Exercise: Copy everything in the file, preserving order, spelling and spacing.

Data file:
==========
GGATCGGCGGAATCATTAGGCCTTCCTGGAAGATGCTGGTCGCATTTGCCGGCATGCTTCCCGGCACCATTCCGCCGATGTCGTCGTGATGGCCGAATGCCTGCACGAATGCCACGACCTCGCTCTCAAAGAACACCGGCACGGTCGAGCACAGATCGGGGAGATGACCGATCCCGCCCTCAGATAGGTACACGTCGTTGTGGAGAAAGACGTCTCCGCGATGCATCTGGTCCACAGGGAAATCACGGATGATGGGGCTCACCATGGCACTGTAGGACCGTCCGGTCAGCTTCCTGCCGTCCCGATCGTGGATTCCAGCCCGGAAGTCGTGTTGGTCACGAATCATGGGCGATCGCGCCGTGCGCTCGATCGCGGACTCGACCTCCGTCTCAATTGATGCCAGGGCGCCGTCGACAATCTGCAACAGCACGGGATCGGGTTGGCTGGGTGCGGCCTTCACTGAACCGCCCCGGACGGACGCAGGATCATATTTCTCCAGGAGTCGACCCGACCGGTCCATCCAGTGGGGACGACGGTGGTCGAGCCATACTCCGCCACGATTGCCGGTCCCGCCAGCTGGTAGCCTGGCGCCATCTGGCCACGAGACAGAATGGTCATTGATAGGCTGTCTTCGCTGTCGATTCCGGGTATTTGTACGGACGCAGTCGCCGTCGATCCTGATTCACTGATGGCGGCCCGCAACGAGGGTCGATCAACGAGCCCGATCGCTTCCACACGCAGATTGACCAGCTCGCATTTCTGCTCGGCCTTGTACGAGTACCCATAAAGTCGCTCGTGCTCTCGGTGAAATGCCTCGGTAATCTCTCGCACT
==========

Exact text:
GGATCGGCGGAATCATTAGGCCTTCCTGGAAGATGCTGGTCGCATTTGCCGGCATGCTTCCCGGCACCATTCCGCCGATGTCGTCGTGATGGCCGAATGCCTGCACGAATGCCACGACCTCGCTCTCAAAGAACACCGGCACGGTCGAGCACAGATCGGGGAGATGACCGATCCCGCCCTCAGATAGGTACACGTCGTTGTGGAGAAAGACGTCTCCGCGATGCATCTGGTCCACAGGGAAATCACGGATGATGGGGCTCACCATGGCACTGTAGGACCGTCCGGTCAGCTTCCTGCCGTCCCGATCGTGGATTCCAGCCCGGAAGTCGTGTTGGTCACGAATCATGGGCGATCGCGCCGTGCGCTCGATCGCGGACTCGACCTCCGTCTCAATTGATGCCAGGGCGCCGTCGACAATCTGCAACAGCACGGGATCGGGTTGGCTGGGTGCGGCCTTCACTGAACCGCCCCGGACGGACGCAGGATCATATTTCTCCAGGAGTCGACCCGACCGGTCCATCCAGTGGGGACGACGGTGGTCGAGCCATACTCCGCCACGATTGCCGGTCCCGCCAGCTGGTAGCCTGGCGCCATCTGGCCACGAGACAGAATGGTCATTGATAGGCTGTCTTCGCTGTCGATTCCGGGTATTTGTACGGACGCAGTCGCCGTCGATCCTGATTCACTGATGGCGGCCCGCAACGAGGGTCGATCAACGAGCCCGATCGCTTCCACACGCAGATTGACCAGCTCGCATTTCTGCTCGGCCTTGTACGAGTACCCATAAAGTCGCTCGTGCTCTCGGTGAAATGCCTCGGTAATCTCTCGCACT